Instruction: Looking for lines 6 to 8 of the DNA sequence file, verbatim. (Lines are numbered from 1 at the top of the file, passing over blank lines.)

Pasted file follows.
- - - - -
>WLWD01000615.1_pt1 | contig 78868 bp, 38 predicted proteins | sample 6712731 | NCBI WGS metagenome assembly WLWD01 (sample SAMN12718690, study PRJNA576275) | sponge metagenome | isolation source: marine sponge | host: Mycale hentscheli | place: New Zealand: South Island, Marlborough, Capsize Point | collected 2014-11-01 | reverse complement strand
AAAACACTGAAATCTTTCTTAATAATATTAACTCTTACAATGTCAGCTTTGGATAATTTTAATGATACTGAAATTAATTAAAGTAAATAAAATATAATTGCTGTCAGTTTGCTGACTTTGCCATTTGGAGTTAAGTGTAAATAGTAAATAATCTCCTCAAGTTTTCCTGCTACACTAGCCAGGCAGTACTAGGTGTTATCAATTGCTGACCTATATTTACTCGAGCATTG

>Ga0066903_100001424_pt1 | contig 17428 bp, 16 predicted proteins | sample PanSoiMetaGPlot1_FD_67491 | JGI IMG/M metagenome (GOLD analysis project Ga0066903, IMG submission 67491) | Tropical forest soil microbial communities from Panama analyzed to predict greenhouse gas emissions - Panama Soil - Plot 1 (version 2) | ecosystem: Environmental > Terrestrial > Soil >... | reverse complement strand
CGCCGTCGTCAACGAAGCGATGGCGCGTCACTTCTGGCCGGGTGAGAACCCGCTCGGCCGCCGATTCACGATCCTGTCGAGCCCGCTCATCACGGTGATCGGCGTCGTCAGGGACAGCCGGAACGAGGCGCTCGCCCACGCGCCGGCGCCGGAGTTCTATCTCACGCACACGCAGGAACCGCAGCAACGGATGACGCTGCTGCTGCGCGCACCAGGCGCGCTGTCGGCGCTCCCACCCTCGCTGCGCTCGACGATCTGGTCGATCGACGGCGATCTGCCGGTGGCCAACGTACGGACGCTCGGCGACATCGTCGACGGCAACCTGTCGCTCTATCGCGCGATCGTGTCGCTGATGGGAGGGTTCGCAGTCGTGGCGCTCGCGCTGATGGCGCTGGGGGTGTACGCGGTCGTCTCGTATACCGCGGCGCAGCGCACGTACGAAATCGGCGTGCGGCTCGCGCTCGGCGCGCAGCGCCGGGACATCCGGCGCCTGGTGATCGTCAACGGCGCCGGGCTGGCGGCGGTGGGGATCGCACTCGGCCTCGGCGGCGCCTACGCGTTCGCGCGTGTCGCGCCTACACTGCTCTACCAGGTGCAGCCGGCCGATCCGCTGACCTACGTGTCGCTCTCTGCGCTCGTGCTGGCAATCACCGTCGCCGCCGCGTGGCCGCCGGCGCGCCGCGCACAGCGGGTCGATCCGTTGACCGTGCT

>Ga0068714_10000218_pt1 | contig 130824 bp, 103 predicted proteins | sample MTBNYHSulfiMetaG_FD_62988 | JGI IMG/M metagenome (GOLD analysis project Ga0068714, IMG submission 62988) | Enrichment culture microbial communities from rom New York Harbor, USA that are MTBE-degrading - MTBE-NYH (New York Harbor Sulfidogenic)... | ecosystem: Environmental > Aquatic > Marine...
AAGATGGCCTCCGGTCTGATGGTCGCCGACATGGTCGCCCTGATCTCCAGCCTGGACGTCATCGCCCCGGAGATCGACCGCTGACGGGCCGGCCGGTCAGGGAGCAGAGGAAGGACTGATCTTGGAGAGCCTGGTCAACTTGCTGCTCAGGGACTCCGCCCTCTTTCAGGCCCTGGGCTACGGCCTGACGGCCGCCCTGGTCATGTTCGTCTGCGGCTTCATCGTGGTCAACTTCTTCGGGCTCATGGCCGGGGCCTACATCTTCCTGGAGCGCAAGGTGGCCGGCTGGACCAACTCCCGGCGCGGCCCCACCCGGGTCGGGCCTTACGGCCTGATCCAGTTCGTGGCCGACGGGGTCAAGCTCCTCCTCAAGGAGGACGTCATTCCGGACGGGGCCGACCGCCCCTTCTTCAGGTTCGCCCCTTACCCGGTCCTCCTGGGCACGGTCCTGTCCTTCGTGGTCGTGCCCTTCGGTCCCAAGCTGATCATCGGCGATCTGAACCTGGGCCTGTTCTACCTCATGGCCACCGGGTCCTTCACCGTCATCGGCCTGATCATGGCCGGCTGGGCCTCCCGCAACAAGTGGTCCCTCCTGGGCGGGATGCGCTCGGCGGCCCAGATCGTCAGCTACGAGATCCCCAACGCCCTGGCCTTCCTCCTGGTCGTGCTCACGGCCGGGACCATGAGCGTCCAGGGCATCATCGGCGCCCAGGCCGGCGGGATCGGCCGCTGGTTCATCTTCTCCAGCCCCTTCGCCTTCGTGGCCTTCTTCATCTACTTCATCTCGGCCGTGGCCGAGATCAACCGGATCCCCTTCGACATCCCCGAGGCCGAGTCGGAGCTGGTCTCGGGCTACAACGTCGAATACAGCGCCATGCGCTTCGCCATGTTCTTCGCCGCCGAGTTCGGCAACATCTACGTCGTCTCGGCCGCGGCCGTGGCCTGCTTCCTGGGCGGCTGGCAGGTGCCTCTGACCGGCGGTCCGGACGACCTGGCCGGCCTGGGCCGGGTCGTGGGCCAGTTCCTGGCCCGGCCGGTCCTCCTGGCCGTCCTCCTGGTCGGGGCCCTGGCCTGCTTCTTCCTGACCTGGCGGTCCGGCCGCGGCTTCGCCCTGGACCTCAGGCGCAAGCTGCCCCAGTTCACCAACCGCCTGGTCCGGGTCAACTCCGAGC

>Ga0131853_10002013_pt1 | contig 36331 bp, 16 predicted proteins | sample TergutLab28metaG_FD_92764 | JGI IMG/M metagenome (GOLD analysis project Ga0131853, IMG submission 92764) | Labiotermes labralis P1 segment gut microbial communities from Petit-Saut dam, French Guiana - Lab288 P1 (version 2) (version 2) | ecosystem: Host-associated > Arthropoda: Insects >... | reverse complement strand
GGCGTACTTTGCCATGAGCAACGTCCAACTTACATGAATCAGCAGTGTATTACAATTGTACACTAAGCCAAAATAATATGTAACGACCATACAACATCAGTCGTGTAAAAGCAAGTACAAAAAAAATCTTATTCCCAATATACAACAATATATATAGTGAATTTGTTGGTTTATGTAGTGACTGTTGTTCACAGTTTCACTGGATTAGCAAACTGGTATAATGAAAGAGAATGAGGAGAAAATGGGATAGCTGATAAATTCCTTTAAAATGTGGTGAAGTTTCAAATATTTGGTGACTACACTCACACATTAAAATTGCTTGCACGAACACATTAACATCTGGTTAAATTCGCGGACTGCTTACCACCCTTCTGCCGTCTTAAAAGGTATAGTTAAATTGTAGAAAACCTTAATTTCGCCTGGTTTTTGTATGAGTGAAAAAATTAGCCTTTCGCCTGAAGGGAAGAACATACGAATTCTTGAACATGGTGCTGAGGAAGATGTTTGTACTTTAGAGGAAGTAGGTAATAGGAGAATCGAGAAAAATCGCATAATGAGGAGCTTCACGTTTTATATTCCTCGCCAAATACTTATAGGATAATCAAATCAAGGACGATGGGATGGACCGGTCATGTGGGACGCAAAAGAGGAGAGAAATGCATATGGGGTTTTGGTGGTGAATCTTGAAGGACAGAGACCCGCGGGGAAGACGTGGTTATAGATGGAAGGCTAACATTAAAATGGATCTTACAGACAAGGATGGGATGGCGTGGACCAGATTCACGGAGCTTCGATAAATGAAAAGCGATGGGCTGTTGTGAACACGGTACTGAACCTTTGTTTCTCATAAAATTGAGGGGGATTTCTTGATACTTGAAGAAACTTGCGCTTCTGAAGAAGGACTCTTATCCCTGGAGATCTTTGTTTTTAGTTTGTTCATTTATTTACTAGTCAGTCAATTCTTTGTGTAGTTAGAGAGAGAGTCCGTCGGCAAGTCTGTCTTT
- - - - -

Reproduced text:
AAGATGGCCTCCGGTCTGATGGTCGCCGACATGGTCGCCCTGATCTCCAGCCTGGACGTCATCGCCCCGGAGATCGACCGCTGACGGGCCGGCCGGTCAGGGAGCAGAGGAAGGACTGATCTTGGAGAGCCTGGTCAACTTGCTGCTCAGGGACTCCGCCCTCTTTCAGGCCCTGGGCTACGGCCTGACGGCCGCCCTGGTCATGTTCGTCTGCGGCTTCATCGTGGTCAACTTCTTCGGGCTCATGGCCGGGGCCTACATCTTCCTGGAGCGCAAGGTGGCCGGCTGGACCAACTCCCGGCGCGGCCCCACCCGGGTCGGGCCTTACGGCCTGATCCAGTTCGTGGCCGACGGGGTCAAGCTCCTCCTCAAGGAGGACGTCATTCCGGACGGGGCCGACCGCCCCTTCTTCAGGTTCGCCCCTTACCCGGTCCTCCTGGGCACGGTCCTGTCCTTCGTGGTCGTGCCCTTCGGTCCCAAGCTGATCATCGGCGATCTGAACCTGGGCCTGTTCTACCTCATGGCCACCGGGTCCTTCACCGTCATCGGCCTGATCATGGCCGGCTGGGCCTCCCGCAACAAGTGGTCCCTCCTGGGCGGGATGCGCTCGGCGGCCCAGATCGTCAGCTACGAGATCCCCAACGCCCTGGCCTTCCTCCTGGTCGTGCTCACGGCCGGGACCATGAGCGTCCAGGGCATCATCGGCGCCCAGGCCGGCGGGATCGGCCGCTGGTTCATCTTCTCCAGCCCCTTCGCCTTCGTGGCCTTCTTCATCTACTTCATCTCGGCCGTGGCCGAGATCAACCGGATCCCCTTCGACATCCCCGAGGCCGAGTCGGAGCTGGTCTCGGGCTACAACGTCGAATACAGCGCCATGCGCTTCGCCATGTTCTTCGCCGCCGAGTTCGGCAACATCTACGTCGTCTCGGCCGCGGCCGTGGCCTGCTTCCTGGGCGGCTGGCAGGTGCCTCTGACCGGCGGTCCGGACGACCTGGCCGGCCTGGGCCGGGTCGTGGGCCAGTTCCTGGCCCGGCCGGTCCTCCTGGCCGTCCTCCTGGTCGGGGCCCTGGCCTGCTTCTTCCTGACCTGGCGGTCCGGCCGCGGCTTCGCCCTGGACCTCAGGCGCAAGCTGCCCCAGTTCACCAACCGCCTGGTCCGGGTCAACTCCGAGC

>Ga0131853_10002013_pt1 | contig 36331 bp, 16 predicted proteins | sample TergutLab28metaG_FD_92764 | JGI IMG/M metagenome (GOLD analysis project Ga0131853, IMG submission 92764) | Labiotermes labralis P1 segment gut microbial communities from Petit-Saut dam, French Guiana - Lab288 P1 (version 2) (version 2) | ecosystem: Host-associated > Arthropoda: Insects >... | reverse complement strand
GGCGTACTTTGCCATGAGCAACGTCCAACTTACATGAATCAGCAGTGTATTACAATTGTACACTAAGCCAAAATAATATGTAACGACCATACAACATCAGTCGTGTAAAAGCAAGTACAAAAAAAATCTTATTCCCAATATACAACAATATATATAGTGAATTTGTTGGTTTATGTAGTGACTGTTGTTCACAGTTTCACTGGATTAGCAAACTGGTATAATGAAAGAGAATGAGGAGAAAATGGGATAGCTGATAAATTCCTTTAAAATGTGGTGAAGTTTCAAATATTTGGTGACTACACTCACACATTAAAATTGCTTGCACGAACACATTAACATCTGGTTAAATTCGCGGACTGCTTACCACCCTTCTGCCGTCTTAAAAGGTATAGTTAAATTGTAGAAAACCTTAATTTCGCCTGGTTTTTGTATGAGTGAAAAAATTAGCCTTTCGCCTGAAGGGAAGAACATACGAATTCTTGAACATGGTGCTGAGGAAGATGTTTGTACTTTAGAGGAAGTAGGTAATAGGAGAATCGAGAAAAATCGCATAATGAGGAGCTTCACGTTTTATATTCCTCGCCAAATACTTATAGGATAATCAAATCAAGGACGATGGGATGGACCGGTCATGTGGGACGCAAAAGAGGAGAGAAATGCATATGGGGTTTTGGTGGTGAATCTTGAAGGACAGAGACCCGCGGGGAAGACGTGGTTATAGATGGAAGGCTAACATTAAAATGGATCTTACAGACAAGGATGGGATGGCGTGGACCAGATTCACGGAGCTTCGATAAATGAAAAGCGATGGGCTGTTGTGAACACGGTACTGAACCTTTGTTTCTCATAAAATTGAGGGGGATTTCTTGATACTTGAAGAAACTTGCGCTTCTGAAGAAGGACTCTTATCCCTGGAGATCTTTGTTTTTAGTTTGTTCATTTATTTACTAGTCAGTCAATTCTTTGTGTAGTTAGAGAGAGAGTCCGTCGGCAAGTCTGTCTTT